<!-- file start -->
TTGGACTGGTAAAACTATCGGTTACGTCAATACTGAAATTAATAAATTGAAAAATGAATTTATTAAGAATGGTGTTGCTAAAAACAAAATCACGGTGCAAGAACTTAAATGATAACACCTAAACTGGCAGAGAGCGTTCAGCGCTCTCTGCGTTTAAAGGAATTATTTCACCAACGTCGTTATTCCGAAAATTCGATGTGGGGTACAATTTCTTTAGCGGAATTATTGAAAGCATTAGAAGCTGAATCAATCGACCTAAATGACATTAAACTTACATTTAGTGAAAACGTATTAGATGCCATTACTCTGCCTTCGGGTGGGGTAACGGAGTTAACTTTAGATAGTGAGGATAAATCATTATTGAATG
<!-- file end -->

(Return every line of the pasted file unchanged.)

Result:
TTGGACTGGTAAAACTATCGGTTACGTCAATACTGAAATTAATAAATTGAAAAATGAATTTATTAAGAATGGTGTTGCTAAAAACAAAATCACGGTGCAAGAACTTAAATGATAACACCTAAACTGGCAGAGAGCGTTCAGCGCTCTCTGCGTTTAAAGGAATTATTTCACCAACGTCGTTATTCCGAAAATTCGATGTGGGGTACAATTTCTTTAGCGGAATTATTGAAAGCATTAGAAGCTGAATCAATCGACCTAAATGACATTAAACTTACATTTAGTGAAAACGTATTAGATGCCATTACTCTGCCTTCGGGTGGGGTAACGGAGTTAACTTTAGATAGTGAGGATAAATCATTATTGAATG